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Some scholars use it to define a separate culture, the Harifian.
Sickle blades also appear for the first time in the Natufian lithic industry.
More generally there has been discussion of the similarities of these cultures with those found in coastal North Africa.
Graeme Barker notes there are: "similarities in the respective archaeological records of the Natufian culture of the Levant and of contemporary foragers in coastal North Africa across the late Pleistocene and early Holocene boundary".
The underbrush of this open woodland was grass with high frequencies of grain.
The high mountains of Lebanon and the Anti-Lebanon, the steppe areas of the Negev desert in Israel and Sinai, and the Syro-Arabian desert in the east were much less favoured for Natufian settlement, presumably due to both their lower carrying capacity and the company of other groups of foragers who exploited this region.
The period is commonly split into two subperiods: Early Natufian (12,500–10,800 BC) and Late Natufian (10,800–9,500 BC).
The Late Natufian most likely occurred in tandem with the Younger Dryas (10,800 to 9,500 BC).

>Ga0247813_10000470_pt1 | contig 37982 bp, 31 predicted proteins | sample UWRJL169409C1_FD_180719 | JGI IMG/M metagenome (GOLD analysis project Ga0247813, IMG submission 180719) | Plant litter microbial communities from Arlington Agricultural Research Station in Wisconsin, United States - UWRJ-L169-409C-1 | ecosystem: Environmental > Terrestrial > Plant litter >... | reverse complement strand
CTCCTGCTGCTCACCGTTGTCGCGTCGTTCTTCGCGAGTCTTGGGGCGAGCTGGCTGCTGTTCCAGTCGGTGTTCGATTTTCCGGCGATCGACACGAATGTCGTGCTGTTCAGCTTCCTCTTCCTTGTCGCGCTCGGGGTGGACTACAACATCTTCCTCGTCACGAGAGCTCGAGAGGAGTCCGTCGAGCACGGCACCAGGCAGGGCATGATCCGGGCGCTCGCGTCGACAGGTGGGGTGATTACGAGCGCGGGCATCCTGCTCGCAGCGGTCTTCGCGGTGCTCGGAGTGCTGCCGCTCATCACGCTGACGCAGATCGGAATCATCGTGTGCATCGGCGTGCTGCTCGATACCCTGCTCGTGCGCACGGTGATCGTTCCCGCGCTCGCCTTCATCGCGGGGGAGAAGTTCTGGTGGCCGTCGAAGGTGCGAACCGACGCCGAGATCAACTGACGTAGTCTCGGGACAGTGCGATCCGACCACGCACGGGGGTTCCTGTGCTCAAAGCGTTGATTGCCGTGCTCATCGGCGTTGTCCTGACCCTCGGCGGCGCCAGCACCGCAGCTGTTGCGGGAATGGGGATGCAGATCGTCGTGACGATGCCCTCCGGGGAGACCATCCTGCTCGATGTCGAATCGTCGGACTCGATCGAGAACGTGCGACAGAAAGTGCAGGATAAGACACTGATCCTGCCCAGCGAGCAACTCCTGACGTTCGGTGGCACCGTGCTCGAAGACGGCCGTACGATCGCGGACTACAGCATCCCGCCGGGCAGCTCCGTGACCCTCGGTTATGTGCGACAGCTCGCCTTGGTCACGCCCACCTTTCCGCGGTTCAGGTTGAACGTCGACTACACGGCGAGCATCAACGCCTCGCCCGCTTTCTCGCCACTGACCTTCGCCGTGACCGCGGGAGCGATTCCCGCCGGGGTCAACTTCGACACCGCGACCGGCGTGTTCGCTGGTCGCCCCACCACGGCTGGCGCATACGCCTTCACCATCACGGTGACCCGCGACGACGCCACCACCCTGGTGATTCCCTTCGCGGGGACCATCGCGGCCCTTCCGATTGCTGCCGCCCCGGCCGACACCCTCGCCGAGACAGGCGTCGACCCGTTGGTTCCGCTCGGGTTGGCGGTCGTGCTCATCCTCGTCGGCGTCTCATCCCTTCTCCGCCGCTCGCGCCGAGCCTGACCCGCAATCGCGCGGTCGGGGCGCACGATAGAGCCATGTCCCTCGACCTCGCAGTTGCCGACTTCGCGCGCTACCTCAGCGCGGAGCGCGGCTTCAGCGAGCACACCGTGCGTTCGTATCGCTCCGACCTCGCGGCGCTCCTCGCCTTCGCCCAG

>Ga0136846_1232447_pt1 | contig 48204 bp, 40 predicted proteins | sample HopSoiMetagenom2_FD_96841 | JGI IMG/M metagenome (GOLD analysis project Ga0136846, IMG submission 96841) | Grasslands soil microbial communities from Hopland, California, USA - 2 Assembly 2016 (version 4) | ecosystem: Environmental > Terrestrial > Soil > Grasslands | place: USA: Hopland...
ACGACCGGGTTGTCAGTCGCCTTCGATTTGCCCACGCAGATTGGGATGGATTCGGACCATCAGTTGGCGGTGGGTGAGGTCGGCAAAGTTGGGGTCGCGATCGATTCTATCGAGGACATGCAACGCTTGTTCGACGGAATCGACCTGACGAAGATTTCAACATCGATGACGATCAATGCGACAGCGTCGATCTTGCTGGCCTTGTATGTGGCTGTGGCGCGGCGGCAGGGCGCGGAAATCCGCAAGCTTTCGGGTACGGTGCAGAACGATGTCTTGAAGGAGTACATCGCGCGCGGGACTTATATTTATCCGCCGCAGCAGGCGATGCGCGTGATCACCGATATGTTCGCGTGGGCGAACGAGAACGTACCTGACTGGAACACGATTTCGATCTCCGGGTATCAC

The Late Pleistocene Epipalaeolithic Natufian sample was described as problematic due to its small size (consisting of only three males and one female), as well as the lack of a comparative sample from the Natufians' putative descendants in the Neolithic Near East.At Ain Mallaha (in Northern Israel), Anatolian obsidian and shellfish from the Nile valley have been found. There was a rich bone industry, including harpoons and fish hooks.Stone and bone were worked into pendants and other ornaments.She identified this with the Mesolithic, a transitional period between the Palaeolithic and the Neolithic which was well represented in Europe but had not yet been found in the Near East.A year later, when she discovered similar material at el-Wad Terrace, Garrod suggested the name the Natufian culture, after the Wadi an-Natuf that ran close to Shuqba.
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In 1928, Garrod was invited by the the British School of Archaeology in Jerusalem (BSAJ) to excavate Shuqba cave, where prehistoric stone tools had been discovered by a French priest named Alexis Mallon four years earlier.